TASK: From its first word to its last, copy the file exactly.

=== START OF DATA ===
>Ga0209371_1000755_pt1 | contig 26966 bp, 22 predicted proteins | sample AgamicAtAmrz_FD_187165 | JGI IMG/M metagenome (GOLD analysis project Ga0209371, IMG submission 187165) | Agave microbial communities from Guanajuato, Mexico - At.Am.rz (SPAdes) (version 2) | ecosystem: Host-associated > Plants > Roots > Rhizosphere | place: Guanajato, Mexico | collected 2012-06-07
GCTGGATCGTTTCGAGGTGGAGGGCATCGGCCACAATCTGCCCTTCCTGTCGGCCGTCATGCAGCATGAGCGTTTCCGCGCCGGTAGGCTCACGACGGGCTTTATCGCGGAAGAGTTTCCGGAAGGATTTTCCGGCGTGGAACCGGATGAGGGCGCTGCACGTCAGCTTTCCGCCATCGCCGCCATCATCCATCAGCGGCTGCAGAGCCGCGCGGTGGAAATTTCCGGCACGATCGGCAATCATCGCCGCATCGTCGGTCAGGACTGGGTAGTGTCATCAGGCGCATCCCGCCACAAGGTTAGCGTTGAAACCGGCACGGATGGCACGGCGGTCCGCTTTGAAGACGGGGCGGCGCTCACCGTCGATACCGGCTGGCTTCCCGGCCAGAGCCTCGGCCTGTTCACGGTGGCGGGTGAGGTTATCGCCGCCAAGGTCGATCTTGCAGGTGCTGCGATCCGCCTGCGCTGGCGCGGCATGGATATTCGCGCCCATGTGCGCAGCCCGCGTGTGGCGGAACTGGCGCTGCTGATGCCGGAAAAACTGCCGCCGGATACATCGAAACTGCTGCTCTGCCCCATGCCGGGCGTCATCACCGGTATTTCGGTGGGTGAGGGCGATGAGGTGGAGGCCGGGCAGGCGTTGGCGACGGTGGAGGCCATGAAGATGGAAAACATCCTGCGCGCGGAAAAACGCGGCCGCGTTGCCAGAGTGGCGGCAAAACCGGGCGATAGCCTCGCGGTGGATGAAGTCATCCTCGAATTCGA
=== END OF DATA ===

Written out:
>Ga0209371_1000755_pt1 | contig 26966 bp, 22 predicted proteins | sample AgamicAtAmrz_FD_187165 | JGI IMG/M metagenome (GOLD analysis project Ga0209371, IMG submission 187165) | Agave microbial communities from Guanajuato, Mexico - At.Am.rz (SPAdes) (version 2) | ecosystem: Host-associated > Plants > Roots > Rhizosphere | place: Guanajato, Mexico | collected 2012-06-07
GCTGGATCGTTTCGAGGTGGAGGGCATCGGCCACAATCTGCCCTTCCTGTCGGCCGTCATGCAGCATGAGCGTTTCCGCGCCGGTAGGCTCACGACGGGCTTTATCGCGGAAGAGTTTCCGGAAGGATTTTCCGGCGTGGAACCGGATGAGGGCGCTGCACGTCAGCTTTCCGCCATCGCCGCCATCATCCATCAGCGGCTGCAGAGCCGCGCGGTGGAAATTTCCGGCACGATCGGCAATCATCGCCGCATCGTCGGTCAGGACTGGGTAGTGTCATCAGGCGCATCCCGCCACAAGGTTAGCGTTGAAACCGGCACGGATGGCACGGCGGTCCGCTTTGAAGACGGGGCGGCGCTCACCGTCGATACCGGCTGGCTTCCCGGCCAGAGCCTCGGCCTGTTCACGGTGGCGGGTGAGGTTATCGCCGCCAAGGTCGATCTTGCAGGTGCTGCGATCCGCCTGCGCTGGCGCGGCATGGATATTCGCGCCCATGTGCGCAGCCCGCGTGTGGCGGAACTGGCGCTGCTGATGCCGGAAAAACTGCCGCCGGATACATCGAAACTGCTGCTCTGCCCCATGCCGGGCGTCATCACCGGTATTTCGGTGGGTGAGGGCGATGAGGTGGAGGCCGGGCAGGCGTTGGCGACGGTGGAGGCCATGAAGATGGAAAACATCCTGCGCGCGGAAAAACGCGGCCGCGTTGCCAGAGTGGCGGCAAAACCGGGCGATAGCCTCGCGGTGGATGAAGTCATCCTCGAATTCGA